UK Publisher: Hodder & Stoughton
Genre: YA, Science Fiction
The Long Way to a Small Angry Planet is one of those books that comes surrounded by hype. Initially self-published, it garnered enough attention to be offered a publishing deal through Hodder & Stoughton, and was shortlisted for the Arthur C. Clarke Award, the Kitschies Golden Tentacle for Best Debut Novel, and nominated for the 2016 British Fantasy Awards’ Sydney James Prize for Best Newcomer.
It’s a hell of a list, and a hell of a resume to live up to when a reader picks it up for the first time.
My husband, who reads rarely for pleasure and struggles to settle into a book, complained that it was lightweight, but he also blitzed through it in less than a week, which is relatively unheard of for him.
The book opens with the promise of a conflict. Rosemary Harper, fleeing her old life because of something she didn’t do, has concocted an entirely new identity and found herself work on a tunnelling ship as a clerk. They dig wormholes through space, she completes the paperwork. She spends the first few chapters terrified someone is going to find out who she is and she will be in deep trouble, which seems like a promising plot point for tension as the ship takes on a job which means the crew will be stuck together on the ship, with only each other for company, for a year.
Except the tension from this plotline never develops. Instead, what is delivered is a cast of characters who, with one exception, all get along very well, are welcoming and understanding, and thoroughly determined to be accepting of everything thrown their way. The reviewer for the Financial Times called it “SF for the Tumblr generation”, and that actually fully describes what I felt reading it.
‘Diversity’ is very much the byword for this novel – and I can pinpoint the issues in it which I have seen cross my own tumblr dashboard, regarding appropriate pronouns, being accepting of other people’s sexual identities, and even a sideways nod at pro-choice politics. Chambers uses the perspectives of non-human species to provide both alternative societal structures, but also to provide critiques on the issues she perceives in human society. It was interesting to see a sci-fi novel that didn’t model other societies on Earth’s, and it was pleasing that Chambers had considered how different species attitudes and cultures may have developed into alternative social mores; however, for me, some of it felt a little heavy handed. Some of this may have been because I was so aware of these issues, however it may also have been because the plot was not particularly driving, and was more of a vehicle for introspection on these topics. This is not to say I necessarily disagree with the political points being made, but I feel that, had there been a stronger plot it would have seemed less pointed.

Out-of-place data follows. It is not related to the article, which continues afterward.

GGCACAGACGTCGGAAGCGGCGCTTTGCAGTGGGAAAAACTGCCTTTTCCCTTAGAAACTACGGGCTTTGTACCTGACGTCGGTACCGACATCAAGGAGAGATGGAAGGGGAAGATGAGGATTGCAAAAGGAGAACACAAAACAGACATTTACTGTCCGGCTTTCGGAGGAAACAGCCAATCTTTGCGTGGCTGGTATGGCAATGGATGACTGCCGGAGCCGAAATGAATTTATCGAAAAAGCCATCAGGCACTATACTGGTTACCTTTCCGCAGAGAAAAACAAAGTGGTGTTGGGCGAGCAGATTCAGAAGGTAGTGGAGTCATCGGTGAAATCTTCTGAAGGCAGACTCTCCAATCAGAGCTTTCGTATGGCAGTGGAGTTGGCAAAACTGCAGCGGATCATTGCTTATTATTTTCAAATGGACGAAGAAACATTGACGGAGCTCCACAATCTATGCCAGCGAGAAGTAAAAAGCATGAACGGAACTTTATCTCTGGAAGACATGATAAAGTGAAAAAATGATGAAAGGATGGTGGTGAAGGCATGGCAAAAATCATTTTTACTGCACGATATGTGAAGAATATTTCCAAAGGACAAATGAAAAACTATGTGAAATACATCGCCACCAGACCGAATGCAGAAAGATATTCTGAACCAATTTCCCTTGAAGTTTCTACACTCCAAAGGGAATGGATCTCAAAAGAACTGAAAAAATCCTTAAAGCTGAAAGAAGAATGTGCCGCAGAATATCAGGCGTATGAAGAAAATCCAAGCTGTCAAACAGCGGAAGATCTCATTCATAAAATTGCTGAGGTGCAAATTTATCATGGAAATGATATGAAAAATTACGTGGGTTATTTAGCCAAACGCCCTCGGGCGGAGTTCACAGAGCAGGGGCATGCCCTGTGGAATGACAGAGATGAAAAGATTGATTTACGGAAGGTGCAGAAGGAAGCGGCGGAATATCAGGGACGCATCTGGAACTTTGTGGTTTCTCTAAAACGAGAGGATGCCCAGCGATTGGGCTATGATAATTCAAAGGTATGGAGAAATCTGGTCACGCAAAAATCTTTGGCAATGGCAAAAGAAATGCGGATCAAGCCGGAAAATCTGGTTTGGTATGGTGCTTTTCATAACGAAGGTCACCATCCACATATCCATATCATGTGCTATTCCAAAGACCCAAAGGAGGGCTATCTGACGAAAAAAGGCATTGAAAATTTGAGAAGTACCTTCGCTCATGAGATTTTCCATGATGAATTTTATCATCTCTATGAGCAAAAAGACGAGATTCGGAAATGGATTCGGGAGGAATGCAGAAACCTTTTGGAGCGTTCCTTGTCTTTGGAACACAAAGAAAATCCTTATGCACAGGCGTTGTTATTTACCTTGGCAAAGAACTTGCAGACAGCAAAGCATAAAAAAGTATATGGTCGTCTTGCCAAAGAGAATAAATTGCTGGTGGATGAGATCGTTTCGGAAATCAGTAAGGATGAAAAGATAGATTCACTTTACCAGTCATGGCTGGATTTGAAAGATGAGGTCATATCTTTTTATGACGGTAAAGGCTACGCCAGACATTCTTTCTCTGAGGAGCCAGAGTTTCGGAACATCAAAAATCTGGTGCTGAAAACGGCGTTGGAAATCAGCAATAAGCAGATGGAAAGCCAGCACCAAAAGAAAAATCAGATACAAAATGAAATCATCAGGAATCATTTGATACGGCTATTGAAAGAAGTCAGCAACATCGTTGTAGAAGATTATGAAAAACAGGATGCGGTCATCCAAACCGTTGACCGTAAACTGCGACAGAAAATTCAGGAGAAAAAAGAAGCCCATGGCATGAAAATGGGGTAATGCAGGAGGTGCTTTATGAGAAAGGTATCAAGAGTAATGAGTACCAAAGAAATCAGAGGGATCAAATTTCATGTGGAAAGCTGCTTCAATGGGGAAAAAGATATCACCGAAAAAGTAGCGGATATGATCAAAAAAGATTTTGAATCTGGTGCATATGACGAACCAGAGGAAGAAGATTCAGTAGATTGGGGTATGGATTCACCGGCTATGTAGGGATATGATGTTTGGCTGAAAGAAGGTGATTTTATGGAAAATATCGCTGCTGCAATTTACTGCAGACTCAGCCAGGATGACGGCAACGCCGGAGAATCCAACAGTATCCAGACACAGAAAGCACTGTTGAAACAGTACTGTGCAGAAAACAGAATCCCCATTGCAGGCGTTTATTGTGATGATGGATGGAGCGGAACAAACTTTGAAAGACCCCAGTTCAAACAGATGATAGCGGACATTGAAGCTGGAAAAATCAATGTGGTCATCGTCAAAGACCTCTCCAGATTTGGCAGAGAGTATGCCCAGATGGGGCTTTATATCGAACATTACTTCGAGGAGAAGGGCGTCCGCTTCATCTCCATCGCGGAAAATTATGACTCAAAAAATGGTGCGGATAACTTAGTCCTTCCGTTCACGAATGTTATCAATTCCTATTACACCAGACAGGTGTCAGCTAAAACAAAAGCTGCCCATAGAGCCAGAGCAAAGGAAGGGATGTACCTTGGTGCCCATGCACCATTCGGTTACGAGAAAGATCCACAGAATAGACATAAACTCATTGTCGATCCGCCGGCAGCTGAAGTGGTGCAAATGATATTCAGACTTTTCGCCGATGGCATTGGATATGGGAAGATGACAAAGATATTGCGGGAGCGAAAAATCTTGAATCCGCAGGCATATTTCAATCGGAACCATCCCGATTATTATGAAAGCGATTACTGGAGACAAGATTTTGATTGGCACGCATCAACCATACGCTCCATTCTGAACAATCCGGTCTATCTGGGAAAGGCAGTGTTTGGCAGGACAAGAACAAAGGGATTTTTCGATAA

“But Claire,” I hear you say, “didn’t you say only a short while ago that you love domesticity between friendship groups?”
Yes. Yes I did. But for that to be the case, I have to be thoroughly committed to the characters, and for this I just… wasn’t. Everyone seemed to be so perfectly understanding, barring Corbin, and even then aside from a few bickering matches there was no real tension as a result of that. I couldn’t relate to, or engage with them. They seemed to be idealised tropes and never felt quite like fully fleshed people to me, so I never felt invested.
That said, this meant the emotional punch of the resolution to Jenks’ storyline caught me off guard; although unfortunately the development of Ohan’s narrative felt sadly lacking.
- I thought it was refreshing and interesting to see a full exploration of a science fiction universe that wasn’t human-centric. I really enjoyed the idea that other species had established order in the galaxy before these weird ape-descendants managed to get their act together.
- It feels like there were too many plotlines to give each the time it deserved, so most of them felt rushed. Rosemary’s mystery from the opening is resolved in barely more than a page, whilst Ohan’s is given a lot of time, and resolved with one action from which there is no fallout.
- I would have liked to have seen more of the issues raised explored more deeply. Possibly this could have been done by raising fewer issues.
- That said, what I felt to be a lack of overall driving plot meant that the different cultures in the book could be explored more thoroughly, without pressure. There were some very interesting approaches which deviated from usual human societal norms.
Rating: 3/5 – it was an easy read, and there was a lot to be impressed with, but I felt that more could have been done to develop it further.